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An evaluation of noninvasive sampling techniques for Malayan sun bears

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  • T.L. Tee
  • W.L. Lai
  • T.K. Ju Wei
  • O.Z. Shern
  • F.T. Van Manen
  • S.P. Sharp
  • S.T. Wong
  • J. Chew
  • S. Ratnayeke
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Article numbere16
<mark>Journal publication date</mark>1/12/2020
<mark>Journal</mark>Ursus
Volume31
Number of pages12
Pages (from-to)1-12
Publication StatusPublished
<mark>Original language</mark>English

Abstract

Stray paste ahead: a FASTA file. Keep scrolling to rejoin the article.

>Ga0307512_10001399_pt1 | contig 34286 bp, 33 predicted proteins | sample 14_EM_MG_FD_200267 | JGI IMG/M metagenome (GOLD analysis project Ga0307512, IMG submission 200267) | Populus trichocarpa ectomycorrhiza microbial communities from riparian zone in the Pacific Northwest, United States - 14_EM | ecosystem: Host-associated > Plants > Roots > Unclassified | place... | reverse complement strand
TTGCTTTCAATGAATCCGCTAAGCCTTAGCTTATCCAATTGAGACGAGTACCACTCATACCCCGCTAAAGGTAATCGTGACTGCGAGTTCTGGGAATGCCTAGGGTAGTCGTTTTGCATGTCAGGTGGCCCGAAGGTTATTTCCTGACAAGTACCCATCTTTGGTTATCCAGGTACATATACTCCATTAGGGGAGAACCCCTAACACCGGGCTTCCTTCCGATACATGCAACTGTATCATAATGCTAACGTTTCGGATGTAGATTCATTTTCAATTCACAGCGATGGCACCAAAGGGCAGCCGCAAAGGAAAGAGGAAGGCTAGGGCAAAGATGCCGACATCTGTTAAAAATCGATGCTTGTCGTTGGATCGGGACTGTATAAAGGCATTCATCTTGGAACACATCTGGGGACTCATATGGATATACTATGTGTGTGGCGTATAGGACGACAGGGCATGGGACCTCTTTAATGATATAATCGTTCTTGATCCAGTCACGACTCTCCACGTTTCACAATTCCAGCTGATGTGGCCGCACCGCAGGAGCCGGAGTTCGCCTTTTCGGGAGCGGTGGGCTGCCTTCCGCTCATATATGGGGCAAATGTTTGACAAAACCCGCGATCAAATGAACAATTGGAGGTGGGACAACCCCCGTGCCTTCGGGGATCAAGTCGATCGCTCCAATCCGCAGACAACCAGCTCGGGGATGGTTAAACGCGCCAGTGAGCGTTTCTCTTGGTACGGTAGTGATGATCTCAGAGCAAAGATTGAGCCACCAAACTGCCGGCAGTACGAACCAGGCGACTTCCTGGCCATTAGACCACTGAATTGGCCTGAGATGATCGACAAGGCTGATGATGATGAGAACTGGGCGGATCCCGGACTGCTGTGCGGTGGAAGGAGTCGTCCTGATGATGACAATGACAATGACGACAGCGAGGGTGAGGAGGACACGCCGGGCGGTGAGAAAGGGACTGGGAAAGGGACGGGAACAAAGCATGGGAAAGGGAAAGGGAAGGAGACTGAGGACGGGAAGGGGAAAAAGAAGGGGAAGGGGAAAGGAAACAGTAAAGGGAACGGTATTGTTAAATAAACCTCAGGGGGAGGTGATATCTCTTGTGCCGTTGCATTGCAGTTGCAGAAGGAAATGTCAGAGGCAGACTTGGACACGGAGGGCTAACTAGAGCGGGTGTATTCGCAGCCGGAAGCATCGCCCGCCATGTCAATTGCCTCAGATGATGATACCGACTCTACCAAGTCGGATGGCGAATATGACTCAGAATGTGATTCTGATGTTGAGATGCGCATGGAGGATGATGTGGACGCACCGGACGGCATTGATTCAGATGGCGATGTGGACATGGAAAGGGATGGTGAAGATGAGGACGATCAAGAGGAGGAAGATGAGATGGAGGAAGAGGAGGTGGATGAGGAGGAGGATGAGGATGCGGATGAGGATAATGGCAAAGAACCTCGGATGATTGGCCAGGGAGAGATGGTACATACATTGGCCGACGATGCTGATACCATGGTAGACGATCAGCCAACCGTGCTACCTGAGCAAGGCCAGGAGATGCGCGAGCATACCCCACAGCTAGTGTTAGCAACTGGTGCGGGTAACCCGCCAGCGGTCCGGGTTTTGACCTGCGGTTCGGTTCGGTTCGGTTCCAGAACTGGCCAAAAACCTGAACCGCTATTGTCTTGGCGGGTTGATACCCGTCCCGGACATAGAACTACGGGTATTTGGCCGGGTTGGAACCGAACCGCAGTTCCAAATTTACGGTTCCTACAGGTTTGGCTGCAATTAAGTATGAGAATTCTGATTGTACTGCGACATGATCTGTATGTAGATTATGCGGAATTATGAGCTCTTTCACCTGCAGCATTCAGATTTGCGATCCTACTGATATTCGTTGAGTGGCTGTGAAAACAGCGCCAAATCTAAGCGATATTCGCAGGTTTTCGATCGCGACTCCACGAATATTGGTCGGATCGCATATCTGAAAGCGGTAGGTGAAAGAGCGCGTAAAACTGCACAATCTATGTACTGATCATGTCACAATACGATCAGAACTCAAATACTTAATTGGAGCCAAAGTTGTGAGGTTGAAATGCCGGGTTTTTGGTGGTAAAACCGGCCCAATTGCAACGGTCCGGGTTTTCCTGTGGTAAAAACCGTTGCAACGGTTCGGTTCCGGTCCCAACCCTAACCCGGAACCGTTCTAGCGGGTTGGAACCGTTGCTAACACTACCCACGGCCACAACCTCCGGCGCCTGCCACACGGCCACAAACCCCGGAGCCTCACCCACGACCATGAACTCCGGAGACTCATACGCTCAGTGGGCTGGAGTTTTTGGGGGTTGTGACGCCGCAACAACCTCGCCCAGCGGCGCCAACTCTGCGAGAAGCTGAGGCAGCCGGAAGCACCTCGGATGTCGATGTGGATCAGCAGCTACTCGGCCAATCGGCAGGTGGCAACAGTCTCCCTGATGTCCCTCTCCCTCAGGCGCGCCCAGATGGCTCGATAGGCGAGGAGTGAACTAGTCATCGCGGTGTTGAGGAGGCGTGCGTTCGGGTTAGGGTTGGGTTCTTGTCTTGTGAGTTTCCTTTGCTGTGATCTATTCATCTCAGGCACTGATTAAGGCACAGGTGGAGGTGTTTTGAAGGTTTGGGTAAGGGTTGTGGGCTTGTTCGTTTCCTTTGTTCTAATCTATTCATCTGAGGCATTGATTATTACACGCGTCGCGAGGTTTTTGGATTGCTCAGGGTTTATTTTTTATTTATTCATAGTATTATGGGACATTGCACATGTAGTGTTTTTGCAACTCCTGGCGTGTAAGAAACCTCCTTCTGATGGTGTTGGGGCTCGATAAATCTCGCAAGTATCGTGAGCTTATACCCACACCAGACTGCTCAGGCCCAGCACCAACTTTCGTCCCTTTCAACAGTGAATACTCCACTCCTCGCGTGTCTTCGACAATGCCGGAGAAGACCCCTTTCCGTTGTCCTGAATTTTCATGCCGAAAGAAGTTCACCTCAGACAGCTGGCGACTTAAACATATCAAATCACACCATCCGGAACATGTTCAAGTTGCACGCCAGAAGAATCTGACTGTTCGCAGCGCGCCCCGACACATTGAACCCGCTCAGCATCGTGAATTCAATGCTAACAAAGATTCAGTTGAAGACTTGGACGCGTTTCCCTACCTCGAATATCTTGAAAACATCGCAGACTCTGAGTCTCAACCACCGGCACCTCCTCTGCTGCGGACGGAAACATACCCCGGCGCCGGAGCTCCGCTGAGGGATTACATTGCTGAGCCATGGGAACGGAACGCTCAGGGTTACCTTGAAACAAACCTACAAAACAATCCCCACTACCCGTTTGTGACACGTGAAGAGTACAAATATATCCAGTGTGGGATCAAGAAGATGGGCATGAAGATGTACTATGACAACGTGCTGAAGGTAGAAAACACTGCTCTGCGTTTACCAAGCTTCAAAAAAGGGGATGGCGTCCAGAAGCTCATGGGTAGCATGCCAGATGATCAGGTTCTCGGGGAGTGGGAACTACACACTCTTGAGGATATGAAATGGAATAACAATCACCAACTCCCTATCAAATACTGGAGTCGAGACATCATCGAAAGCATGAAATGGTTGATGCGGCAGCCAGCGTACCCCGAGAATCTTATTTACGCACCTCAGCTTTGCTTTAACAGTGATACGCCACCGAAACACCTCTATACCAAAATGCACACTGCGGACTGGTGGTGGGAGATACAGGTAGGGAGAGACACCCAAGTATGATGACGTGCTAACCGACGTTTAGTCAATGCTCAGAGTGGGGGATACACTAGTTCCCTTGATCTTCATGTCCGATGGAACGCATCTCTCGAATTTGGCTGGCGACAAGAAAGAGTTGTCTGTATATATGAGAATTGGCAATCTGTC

Traditional mark-recapture studies to estimate abundance and trends of Malayan sun bear (Helarctos malayanus) populations are impeded by logistics of live-trapping wild individuals. The development of noninvasive sampling techniques for monitoring sun bear populations is therefore crucial for targeted conservation action. Sun bears have short fur, and conventional hair-snagging devices are ineffective. Moreover, scats are rapidly decomposed by the warm, humid environment, as well as by invertebrates. In combination with camera-sampling, we tested 2 designs of hair traps (n = 45) in situ at Tabin Wildlife Reserve in Sabah, Malaysia, during April-October 2017, to obtain hair samples from wild sun bears. We also deployed 4 types of hair traps in rainforest enclosures with captive sun bears to evaluate hair-capture success and the effects of weathering, lure, and adhesive on polymerase chain reaction (PCR) amplification success. Wild adult male sun bears displayed back-rubbing behavior at hair traps and 6 individuals were identified based on unique chest marks. We collected 30 hair samples from wild sun bears, including 15 chest mark images of 6 individuals over 1,260 trap-nights. We detected adult males at hair traps more frequently than females and subadults. We obtained 39 hair samples in the captive trials. Extracted DNA from hair roots successfully amplified with mitochondrial (wild bears: 95%; captive bears: 97%) and microsatellite primers (wild bears: 100%; captive bears 87%). Adhesive and lure type did not affect PCR amplification, but weathering reduced amplification of microsatellite loci. This study is the first successful attempt to obtain genetic samples from wild sun bears using inexpensive, readily available materials such as duct tape, polybutyl glue, and locally sourced lures. The quality of genetic material from these genetic samples should be suitable for studies of population size and gene flow.